Black cats are just a wonderful and sweet as any other cat. If you are lucky enough to own one of these fantastic felines, surely you would attest to that. Next time you are considering adding a furry family member to your home, don’t forget the dark coloured ones. A black cat might be just the thing you need after all.
5 hair-raising facts about black cats
No member of catkind is more maligned than the black cat. At best, they’re bemoaned as lacklustre photography subjects; at worst, they’re seen as harbingers of really bad luck. But there’s a lot to love about these fur-balls, as evidenced by the holidays in their honour – the ASPCA celebrates Black Cat Appreciation Day annually on August 17 and, across the pond, October 27 is National Black Cat Day – and the facts below.
1. In some cultures, black cats are good luck.
They may have a less-than-stellar reputation in some areas of the world, but there are plenty of places where black cats aren’t bad luck at all. If you’re a single lady in Japan, owning a black cat is said to increase your number of suitors; if you’re in Germany and one crosses your path from right to left, good things are on the horizon.
2. They’re a sailor’s best friend.
Not only were cats welcome aboard British vessels to hunt mice, but sailors generally thought a black cat in particular would bring good luck and ensure a safe return home. A few of these kitties have been enshrined in maritime history, like Tiddles, who travelled more than 30,000 miles during his time with the Royal Navy (his favourite pastime was playing with the capstan’s bellrope.)
3. There is no one black cat breed.
The Cat Fanciers’ Association (CFA) recognises 22 different breeds that can have solid black coats – including the Norwegian Forest Cat, Japanese Bobtail, and Scottish Fold – but the Bombay breed is what most people picture: a copper-eyed, all-black shorthair. The resemblance to a “black panther” is no coincidence. In the 1950s, a woman named Nikki Horner was so enamoured with how panthers looked that she bred what we now refer to as the Bombay.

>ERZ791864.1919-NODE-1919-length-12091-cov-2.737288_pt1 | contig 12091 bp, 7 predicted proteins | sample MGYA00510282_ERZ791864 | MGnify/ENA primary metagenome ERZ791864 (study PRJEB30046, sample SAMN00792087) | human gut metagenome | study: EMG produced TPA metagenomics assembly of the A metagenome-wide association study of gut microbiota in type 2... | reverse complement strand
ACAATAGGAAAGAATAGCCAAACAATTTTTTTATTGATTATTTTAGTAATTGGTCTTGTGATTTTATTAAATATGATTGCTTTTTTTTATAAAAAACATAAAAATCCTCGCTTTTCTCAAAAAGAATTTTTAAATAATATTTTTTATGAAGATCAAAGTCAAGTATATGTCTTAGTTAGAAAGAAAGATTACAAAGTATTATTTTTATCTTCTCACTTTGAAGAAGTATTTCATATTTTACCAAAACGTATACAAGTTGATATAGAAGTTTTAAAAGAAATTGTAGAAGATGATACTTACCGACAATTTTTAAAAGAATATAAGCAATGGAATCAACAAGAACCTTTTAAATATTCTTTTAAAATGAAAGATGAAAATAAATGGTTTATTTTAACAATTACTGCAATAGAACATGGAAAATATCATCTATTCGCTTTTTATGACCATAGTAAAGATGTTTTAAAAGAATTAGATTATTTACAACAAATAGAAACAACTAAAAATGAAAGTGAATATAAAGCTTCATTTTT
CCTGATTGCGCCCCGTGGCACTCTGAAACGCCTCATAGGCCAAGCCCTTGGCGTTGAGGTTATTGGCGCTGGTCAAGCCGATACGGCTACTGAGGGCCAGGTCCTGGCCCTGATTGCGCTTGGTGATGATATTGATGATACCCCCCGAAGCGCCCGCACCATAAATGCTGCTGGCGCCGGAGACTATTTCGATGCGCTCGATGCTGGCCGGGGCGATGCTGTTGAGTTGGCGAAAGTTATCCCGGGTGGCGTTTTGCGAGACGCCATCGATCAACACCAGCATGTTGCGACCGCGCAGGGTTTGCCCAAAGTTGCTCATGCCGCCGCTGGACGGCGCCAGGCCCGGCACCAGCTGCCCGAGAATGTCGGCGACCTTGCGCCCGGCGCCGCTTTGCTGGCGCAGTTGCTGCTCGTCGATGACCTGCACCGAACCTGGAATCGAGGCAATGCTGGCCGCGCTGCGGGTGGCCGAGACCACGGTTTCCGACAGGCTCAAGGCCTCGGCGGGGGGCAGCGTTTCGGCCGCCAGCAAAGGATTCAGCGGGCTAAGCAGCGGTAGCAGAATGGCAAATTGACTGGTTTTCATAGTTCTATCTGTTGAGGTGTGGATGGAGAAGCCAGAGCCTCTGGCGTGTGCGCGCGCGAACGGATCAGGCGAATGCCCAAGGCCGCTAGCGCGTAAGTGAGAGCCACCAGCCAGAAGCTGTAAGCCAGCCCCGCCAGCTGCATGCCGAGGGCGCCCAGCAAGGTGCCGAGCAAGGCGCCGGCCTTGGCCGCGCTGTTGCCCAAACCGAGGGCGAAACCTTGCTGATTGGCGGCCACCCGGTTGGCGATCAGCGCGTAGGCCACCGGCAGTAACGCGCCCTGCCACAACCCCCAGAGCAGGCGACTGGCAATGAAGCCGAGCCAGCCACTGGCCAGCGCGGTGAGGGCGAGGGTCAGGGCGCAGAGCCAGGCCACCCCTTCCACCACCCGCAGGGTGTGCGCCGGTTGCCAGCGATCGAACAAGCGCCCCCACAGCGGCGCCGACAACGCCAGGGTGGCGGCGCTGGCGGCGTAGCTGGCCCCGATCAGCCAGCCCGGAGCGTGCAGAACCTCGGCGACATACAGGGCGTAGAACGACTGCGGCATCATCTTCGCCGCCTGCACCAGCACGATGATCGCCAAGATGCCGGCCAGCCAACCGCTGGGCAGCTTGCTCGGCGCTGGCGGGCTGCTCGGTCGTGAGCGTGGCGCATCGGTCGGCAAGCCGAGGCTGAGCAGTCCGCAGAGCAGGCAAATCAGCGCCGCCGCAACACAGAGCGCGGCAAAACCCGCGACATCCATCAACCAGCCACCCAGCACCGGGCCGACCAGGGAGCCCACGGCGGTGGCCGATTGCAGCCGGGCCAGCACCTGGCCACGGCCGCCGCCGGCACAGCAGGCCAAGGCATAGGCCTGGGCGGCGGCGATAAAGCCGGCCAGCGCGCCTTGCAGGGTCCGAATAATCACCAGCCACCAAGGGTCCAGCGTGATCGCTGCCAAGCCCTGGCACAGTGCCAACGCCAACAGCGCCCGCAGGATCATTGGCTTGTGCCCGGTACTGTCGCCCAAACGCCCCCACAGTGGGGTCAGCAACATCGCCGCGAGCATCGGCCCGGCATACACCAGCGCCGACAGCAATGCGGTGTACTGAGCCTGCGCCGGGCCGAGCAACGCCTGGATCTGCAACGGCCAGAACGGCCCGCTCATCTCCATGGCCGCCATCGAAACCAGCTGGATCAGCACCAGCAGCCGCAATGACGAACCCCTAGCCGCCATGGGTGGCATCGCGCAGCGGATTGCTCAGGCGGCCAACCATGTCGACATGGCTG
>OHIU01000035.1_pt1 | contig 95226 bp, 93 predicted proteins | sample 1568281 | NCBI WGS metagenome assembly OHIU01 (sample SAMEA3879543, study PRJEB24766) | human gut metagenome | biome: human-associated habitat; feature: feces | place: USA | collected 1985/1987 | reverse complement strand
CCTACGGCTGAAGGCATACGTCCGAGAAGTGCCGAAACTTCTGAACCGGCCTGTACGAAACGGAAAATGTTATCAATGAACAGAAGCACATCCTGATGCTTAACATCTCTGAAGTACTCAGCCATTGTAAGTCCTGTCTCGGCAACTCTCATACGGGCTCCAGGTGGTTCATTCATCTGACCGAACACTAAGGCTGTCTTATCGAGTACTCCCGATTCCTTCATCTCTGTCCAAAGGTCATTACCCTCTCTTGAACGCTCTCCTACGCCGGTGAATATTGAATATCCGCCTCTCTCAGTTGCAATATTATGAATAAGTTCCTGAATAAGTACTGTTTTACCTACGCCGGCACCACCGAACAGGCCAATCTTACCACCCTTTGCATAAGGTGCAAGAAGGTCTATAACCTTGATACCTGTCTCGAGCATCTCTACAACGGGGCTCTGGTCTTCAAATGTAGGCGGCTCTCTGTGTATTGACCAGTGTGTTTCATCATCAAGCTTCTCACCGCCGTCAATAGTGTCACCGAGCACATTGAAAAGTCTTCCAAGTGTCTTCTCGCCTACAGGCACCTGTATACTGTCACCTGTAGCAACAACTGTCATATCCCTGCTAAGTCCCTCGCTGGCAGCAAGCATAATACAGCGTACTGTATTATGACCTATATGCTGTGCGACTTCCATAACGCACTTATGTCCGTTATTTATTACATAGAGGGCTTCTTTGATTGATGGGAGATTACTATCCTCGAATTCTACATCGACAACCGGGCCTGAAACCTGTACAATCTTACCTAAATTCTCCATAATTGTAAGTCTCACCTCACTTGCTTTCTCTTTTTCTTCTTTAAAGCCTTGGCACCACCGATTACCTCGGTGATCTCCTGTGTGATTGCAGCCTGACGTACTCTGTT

4. Their coats can “rust.”
A black cat’s colour all boils down to a genetic quirk. There are three variants of the black fur gene (solid black, brown, and cinnamon), and the hue works in conjunction with the pattern. If a cat has a solid black hue, but also the dominant tabby stripe gene, heavy exposure to the sun can make the eumelanin pigment in its fur break down to reveal its once-invisible stripes (another potential cause: nutritional deficiency). What was once a black cat is now a rusty brown cat.
5. You can visit a cat café devoted to black cats.
Step through the doors of Nekobiyaka in Himeji, Japan and get ready for your wildest cat lady dreams to come true. Black cats are the stars of this café and visitors are invited to pet (but not pick up) these lithe felines. Each of Nekobiyaka’s identical-looking black cats wears a different coloured bandana to resolve any catastrophic mix-ups.
(Article source: Billings Animal Family Hospital)